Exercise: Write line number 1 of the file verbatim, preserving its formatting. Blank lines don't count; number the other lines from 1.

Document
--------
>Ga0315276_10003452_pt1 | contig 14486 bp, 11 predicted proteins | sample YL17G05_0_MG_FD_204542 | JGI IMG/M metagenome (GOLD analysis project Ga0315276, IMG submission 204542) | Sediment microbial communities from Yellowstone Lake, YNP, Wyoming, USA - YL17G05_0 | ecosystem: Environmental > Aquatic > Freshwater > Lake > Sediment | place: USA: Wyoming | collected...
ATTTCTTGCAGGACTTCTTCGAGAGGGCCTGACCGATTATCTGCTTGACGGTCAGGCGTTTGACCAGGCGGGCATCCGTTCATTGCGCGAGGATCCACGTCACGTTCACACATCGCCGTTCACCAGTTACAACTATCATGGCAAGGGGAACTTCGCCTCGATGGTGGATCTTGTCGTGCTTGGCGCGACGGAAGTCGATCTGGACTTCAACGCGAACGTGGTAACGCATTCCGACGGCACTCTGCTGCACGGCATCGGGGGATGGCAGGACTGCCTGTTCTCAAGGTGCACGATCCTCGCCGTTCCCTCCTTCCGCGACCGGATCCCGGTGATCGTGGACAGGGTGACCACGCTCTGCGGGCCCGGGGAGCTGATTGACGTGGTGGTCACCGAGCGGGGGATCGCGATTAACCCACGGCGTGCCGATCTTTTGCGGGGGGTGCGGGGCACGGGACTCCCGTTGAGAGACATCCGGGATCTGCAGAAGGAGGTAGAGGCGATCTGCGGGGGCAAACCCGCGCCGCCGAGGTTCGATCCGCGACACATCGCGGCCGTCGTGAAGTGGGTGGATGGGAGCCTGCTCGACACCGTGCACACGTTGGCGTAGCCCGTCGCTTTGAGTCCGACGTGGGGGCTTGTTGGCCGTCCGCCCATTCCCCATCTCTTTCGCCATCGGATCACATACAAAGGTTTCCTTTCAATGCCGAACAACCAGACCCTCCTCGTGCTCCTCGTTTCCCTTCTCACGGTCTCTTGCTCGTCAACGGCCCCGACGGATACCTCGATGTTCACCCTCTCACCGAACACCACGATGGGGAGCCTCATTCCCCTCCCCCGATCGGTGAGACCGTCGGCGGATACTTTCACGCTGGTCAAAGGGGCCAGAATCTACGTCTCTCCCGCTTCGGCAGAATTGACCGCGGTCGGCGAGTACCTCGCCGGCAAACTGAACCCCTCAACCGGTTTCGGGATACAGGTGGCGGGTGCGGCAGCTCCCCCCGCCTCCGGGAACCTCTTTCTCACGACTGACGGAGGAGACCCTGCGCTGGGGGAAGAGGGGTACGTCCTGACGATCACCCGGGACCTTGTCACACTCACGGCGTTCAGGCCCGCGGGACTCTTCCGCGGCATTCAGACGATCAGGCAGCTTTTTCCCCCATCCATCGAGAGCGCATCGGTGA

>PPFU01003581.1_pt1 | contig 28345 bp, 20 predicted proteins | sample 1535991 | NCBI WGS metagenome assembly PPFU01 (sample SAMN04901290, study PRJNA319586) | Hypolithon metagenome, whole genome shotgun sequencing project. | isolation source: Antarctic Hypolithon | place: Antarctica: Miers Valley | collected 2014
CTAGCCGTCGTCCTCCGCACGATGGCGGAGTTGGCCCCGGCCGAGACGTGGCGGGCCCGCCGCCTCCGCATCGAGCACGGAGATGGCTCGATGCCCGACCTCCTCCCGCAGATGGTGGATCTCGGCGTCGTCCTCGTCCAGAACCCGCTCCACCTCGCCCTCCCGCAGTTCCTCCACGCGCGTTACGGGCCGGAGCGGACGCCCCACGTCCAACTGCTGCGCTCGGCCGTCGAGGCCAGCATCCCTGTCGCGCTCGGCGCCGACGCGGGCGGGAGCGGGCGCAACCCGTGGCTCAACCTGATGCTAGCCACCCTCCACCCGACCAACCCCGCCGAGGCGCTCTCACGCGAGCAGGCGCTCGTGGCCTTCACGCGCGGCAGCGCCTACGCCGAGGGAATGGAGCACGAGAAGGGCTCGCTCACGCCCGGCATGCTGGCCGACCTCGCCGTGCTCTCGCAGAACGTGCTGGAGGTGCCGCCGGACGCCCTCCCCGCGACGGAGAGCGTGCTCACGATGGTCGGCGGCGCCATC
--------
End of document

>Ga0315276_10003452_pt1 | contig 14486 bp, 11 predicted proteins | sample YL17G05_0_MG_FD_204542 | JGI IMG/M metagenome (GOLD analysis project Ga0315276, IMG submission 204542) | Sediment microbial communities from Yellowstone Lake, YNP, Wyoming, USA - YL17G05_0 | ecosystem: Environmental > Aquatic > Freshwater > Lake > Sediment | place: USA: Wyoming | collected...